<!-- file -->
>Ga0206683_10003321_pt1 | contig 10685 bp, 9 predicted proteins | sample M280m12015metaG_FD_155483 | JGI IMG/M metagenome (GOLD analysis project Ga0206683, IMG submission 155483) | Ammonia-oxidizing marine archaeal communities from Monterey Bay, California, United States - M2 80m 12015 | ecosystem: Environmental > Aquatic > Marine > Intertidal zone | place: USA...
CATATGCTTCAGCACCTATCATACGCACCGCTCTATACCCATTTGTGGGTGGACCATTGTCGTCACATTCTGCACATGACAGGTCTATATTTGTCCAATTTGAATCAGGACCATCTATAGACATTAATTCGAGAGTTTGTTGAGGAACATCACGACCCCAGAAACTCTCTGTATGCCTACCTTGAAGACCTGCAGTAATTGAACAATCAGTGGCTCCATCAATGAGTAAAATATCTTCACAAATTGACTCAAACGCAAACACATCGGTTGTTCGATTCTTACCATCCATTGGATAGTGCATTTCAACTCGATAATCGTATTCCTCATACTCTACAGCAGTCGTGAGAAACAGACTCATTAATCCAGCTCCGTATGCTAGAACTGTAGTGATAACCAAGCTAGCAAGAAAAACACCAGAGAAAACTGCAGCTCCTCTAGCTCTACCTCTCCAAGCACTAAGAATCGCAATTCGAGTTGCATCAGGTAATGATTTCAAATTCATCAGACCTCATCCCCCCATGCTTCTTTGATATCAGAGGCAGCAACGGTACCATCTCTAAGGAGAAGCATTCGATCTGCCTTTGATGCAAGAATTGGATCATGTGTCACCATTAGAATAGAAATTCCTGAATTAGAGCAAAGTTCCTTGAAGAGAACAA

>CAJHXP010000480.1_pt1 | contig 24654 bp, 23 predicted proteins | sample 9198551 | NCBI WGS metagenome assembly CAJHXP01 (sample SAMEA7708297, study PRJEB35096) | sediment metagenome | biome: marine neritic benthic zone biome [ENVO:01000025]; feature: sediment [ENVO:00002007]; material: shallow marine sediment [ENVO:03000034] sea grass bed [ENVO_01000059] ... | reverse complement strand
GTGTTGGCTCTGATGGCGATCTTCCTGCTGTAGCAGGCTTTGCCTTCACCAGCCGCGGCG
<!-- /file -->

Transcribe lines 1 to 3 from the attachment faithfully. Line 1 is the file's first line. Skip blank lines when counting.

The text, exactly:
>Ga0206683_10003321_pt1 | contig 10685 bp, 9 predicted proteins | sample M280m12015metaG_FD_155483 | JGI IMG/M metagenome (GOLD analysis project Ga0206683, IMG submission 155483) | Ammonia-oxidizing marine archaeal communities from Monterey Bay, California, United States - M2 80m 12015 | ecosystem: Environmental > Aquatic > Marine > Intertidal zone | place: USA...
CATATGCTTCAGCACCTATCATACGCACCGCTCTATACCCATTTGTGGGTGGACCATTGTCGTCACATTCTGCACATGACAGGTCTATATTTGTCCAATTTGAATCAGGACCATCTATAGACATTAATTCGAGAGTTTGTTGAGGAACATCACGACCCCAGAAACTCTCTGTATGCCTACCTTGAAGACCTGCAGTAATTGAACAATCAGTGGCTCCATCAATGAGTAAAATATCTTCACAAATTGACTCAAACGCAAACACATCGGTTGTTCGATTCTTACCATCCATTGGATAGTGCATTTCAACTCGATAATCGTATTCCTCATACTCTACAGCAGTCGTGAGAAACAGACTCATTAATCCAGCTCCGTATGCTAGAACTGTAGTGATAACCAAGCTAGCAAGAAAAACACCAGAGAAAACTGCAGCTCCTCTAGCTCTACCTCTCCAAGCACTAAGAATCGCAATTCGAGTTGCATCAGGTAATGATTTCAAATTCATCAGACCTCATCCCCCCATGCTTCTTTGATATCAGAGGCAGCAACGGTACCATCTCTAAGGAGAAGCATTCGATCTGCCTTTGATGCAAGAATTGGATCATGTGTCACCATTAGAATAGAAATTCCTGAATTAGAGCAAAGTTCCTTGAAGAGAACAA

>CAJHXP010000480.1_pt1 | contig 24654 bp, 23 predicted proteins | sample 9198551 | NCBI WGS metagenome assembly CAJHXP01 (sample SAMEA7708297, study PRJEB35096) | sediment metagenome | biome: marine neritic benthic zone biome [ENVO:01000025]; feature: sediment [ENVO:00002007]; material: shallow marine sediment [ENVO:03000034] sea grass bed [ENVO_01000059] ... | reverse complement strand